Has there been any prosecutions under Civil Rights Act of 1866?

The bolded sections (mine for emphasis) seem overly broad and could criminalize any subsequent state action later ruled unconstitutional. Has this act been repealed, or just supplanted by the 14th amendment, which does not criminalize anything?

Any examples of cases prosecuted under this Statute?

41 Hastings L.J. 1135 has a good summary of the law.

It is still valid law and it was held as constitutional in 1872 in the case of Blyew v. United States.

I don’t see anything controversial about that law. All it says is that black people have the same legal rights as white people, which is still true. And it says that laws can’t have special punishments for former slaves, which was a reasonable law at the time and is a moot issue now.

It extends to all natural borns, and it criminalizes actions otherwise reversible under the 14th amendment. With that, it seems like every act declared unconstitutional in a case like Doe v. MN would declare the state actor guilty of a misdemeanor.


“Doe v. MN” returns one hit in Google and that’s this thread. Why not link to the case you’re referring to and explain exactly what it’s connection is?

He might be referring to Doe v Gomez (542 N.W.2d 17) which was decided by the Minnesota Supreme Court in 1995. It was a controversial decision involving abortion.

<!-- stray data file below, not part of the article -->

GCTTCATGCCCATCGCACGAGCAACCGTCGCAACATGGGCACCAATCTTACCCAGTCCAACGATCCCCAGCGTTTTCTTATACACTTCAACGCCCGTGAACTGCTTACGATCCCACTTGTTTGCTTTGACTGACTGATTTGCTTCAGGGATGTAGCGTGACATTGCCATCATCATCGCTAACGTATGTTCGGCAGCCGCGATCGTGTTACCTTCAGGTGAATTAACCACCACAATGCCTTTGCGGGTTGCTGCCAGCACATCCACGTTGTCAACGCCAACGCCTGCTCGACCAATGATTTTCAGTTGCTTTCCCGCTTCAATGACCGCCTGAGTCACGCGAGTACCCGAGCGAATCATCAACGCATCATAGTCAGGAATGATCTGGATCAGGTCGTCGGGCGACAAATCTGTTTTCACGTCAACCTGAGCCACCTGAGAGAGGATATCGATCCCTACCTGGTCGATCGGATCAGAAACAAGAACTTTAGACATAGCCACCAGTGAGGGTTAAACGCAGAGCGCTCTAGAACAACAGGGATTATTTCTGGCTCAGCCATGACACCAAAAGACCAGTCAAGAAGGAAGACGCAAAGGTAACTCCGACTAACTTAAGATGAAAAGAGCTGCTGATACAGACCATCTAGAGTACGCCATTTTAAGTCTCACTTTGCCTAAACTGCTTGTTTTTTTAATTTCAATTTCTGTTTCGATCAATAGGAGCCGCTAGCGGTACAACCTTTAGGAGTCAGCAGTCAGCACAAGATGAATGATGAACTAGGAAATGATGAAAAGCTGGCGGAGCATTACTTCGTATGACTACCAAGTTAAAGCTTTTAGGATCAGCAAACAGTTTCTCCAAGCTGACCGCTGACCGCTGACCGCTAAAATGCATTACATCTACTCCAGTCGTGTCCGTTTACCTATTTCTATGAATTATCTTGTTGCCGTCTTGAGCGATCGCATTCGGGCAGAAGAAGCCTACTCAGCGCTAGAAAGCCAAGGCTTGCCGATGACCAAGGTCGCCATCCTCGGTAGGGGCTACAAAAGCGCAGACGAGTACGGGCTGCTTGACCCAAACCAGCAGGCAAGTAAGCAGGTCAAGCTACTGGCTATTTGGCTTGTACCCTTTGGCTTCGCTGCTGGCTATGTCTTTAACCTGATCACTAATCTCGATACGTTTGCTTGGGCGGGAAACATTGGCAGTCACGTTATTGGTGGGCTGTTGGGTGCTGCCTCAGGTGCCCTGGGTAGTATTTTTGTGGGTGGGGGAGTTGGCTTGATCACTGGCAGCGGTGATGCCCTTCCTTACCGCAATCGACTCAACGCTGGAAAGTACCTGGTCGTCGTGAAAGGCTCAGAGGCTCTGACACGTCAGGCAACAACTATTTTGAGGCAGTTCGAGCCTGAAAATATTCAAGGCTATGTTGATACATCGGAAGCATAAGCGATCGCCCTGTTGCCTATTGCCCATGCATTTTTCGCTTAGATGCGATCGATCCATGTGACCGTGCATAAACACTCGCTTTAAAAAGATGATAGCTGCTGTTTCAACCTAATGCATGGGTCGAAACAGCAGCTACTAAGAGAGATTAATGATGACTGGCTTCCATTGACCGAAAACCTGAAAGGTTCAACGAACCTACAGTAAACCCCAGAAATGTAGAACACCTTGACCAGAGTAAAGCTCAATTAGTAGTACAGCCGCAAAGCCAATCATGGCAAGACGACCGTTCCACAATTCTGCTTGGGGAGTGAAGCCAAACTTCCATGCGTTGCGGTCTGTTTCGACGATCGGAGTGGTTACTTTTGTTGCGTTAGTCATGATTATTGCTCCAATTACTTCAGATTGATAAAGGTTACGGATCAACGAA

I decided I don’t want to get into another debate over issues like race and/or abortion.

No it’s just a generic case name I made up. I’m trying to say that, under that statute, every case in which a state is found to have deprived a citizen of a constitutional protection also involves the state official as guilty of a misdemeanor.

Does this statute kick in at the end of a decision declaring an unconstitutional practice?

I agree with the OP that section 2 is so poorly formulated that it can apply to any denial of any constitutional right afforded to anyone. It’s clear that the intent was to protect people from racial discrimination, but that’s not all it says.

If you look closely, section 2 mentions race only in “than is prescribed for the punishment of white persons”. If it starts with “than”, then it must complement the mention of “different punishment, pains, or penalties”, which means that whatever came before that in the sentence is not subject to it.

So any person A denying any person B “any right secured or protected by this act” (which can mean “all the stuff enumerated in the previous paragraph”) is guilty of a misdemeanor.

The Civil Rights Act of 1866 was repassed with different wording after the ratification of the Fourteenth Amendment, which placed it on a firmer constituional footing. It survives in the federal criminal code today as 18 U.S.C. 242:

This is most certainly active law and was the basis for the indictment, in 1994, of four California police officers (and conviction of two) for “violating the civil rights” of Rodney King.